In Spite of the Consequences: Prison Letters on Exoneration, Abolition, and Freedom

(Author) (Foreword by)

Product Details

$28.99  $26.96
Broadleaf Books
Publish Date
6.37 X 9.28 X 0.87 inches | 1.23 pounds

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About the Author

Lacino Hamilton is a writer, thinker, and activist who was incarcerated for twenty-six years due to a wrongful conviction for which he was exonerated in September 2020. His essays on prison abolition have appeared in Truthout, The New Inquiry, PEN America, The Michigan Citizen, and the San Francisco Daily. He lives in Michigan.

William Ayers, Distinguished Professor of Education at the University of Illinois at Chicago (retired) has written extensively about social justice, education, and democracy. His books include A Kind and Just Parent; Teaching toward Freedom; Fugitive Days: A Memoir; Public Enemy: Confessions of an American Dissident; and Demand the Impossible!


"In a powerful set of letters from his more than two decades of wrongful incarceration, Lacino Hamilton demonstrates why our prison system must be abolished and why we must listen to the voices of freedom fighters like Hamilton who have spent years inside the beastly system. A must-read for anyone who wants to fully understand how mass incarceration works and why prison can never define anyone like Hamilton." --James Kilgore, author of Understanding Mass Incarceration, and National Book Award winner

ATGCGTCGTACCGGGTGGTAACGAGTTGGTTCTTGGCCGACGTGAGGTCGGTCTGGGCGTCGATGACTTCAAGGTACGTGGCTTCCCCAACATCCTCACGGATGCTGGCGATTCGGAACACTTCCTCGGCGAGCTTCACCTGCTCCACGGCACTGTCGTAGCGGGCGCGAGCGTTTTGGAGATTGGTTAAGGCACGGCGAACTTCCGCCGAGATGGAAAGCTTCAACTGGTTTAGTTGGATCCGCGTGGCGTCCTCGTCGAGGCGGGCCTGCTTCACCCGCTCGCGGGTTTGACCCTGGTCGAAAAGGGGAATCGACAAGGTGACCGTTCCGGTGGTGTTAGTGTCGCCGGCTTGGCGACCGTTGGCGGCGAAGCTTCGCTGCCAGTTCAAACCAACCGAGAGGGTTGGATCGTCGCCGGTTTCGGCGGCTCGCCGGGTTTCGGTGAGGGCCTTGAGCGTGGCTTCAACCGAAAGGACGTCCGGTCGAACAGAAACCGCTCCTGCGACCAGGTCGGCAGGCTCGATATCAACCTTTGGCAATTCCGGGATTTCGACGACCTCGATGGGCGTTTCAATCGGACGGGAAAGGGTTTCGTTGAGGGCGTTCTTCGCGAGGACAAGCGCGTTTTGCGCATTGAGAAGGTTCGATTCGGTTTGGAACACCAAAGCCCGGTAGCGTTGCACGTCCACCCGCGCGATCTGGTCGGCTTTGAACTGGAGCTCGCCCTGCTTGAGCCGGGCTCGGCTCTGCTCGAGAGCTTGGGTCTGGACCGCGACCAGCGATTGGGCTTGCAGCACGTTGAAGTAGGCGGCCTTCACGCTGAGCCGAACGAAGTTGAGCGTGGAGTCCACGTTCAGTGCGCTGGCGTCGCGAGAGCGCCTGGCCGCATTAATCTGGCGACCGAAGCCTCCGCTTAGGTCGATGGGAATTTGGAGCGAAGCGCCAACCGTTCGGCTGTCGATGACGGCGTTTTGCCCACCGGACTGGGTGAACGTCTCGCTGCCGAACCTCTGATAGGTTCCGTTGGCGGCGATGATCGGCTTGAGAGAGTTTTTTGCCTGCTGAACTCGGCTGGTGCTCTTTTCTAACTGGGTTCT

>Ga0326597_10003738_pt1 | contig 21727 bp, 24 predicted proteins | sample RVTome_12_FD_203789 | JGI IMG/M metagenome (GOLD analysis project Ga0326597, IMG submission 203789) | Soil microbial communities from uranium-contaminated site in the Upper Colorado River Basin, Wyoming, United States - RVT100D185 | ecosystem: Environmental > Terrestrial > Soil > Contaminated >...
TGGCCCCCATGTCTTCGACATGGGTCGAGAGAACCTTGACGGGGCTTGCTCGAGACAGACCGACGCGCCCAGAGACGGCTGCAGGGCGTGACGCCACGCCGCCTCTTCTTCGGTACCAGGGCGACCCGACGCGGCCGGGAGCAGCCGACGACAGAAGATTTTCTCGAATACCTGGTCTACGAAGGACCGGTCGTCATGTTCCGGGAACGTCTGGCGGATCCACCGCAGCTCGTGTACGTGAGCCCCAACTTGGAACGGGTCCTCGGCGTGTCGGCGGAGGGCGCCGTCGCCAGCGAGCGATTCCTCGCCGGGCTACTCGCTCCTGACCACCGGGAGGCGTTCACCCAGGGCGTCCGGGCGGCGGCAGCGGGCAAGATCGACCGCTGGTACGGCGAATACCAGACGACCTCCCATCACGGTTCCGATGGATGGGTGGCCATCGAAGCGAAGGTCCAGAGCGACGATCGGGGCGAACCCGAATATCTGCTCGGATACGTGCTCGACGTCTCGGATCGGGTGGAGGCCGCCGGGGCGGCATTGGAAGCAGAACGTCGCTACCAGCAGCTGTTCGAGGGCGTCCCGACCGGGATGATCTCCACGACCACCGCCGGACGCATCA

"In Spite of the Consequences is Lacino Hamilton's blistering indictment of the outsized American prison system. . . . Persuasive and passionate, [the book] envisions no less than a wholesale abolition of prisons in favor of adopting community-based governance and restorative-justice principles." --Foreword Reviews

"Lacino Hamilton's story is one of abolition learned not in the halls of academia, but in a cold prison cell. He is one of a growing cadre of people incarcerated and formerly incarcerated who assert their centrality in the struggle for the end of prisons. This is a collection of letters from prison in the spirit of George Jackson's Soledad Brother--letters that can be both intimate and analytical. They search for an understanding of the problem that is not only one of individuals, but of a corrupt system bent on prosecutions, not justice." --Brian Dolinar, journalist and author of The Black Cultural Front: Black Writers and Artists of the Depression Generation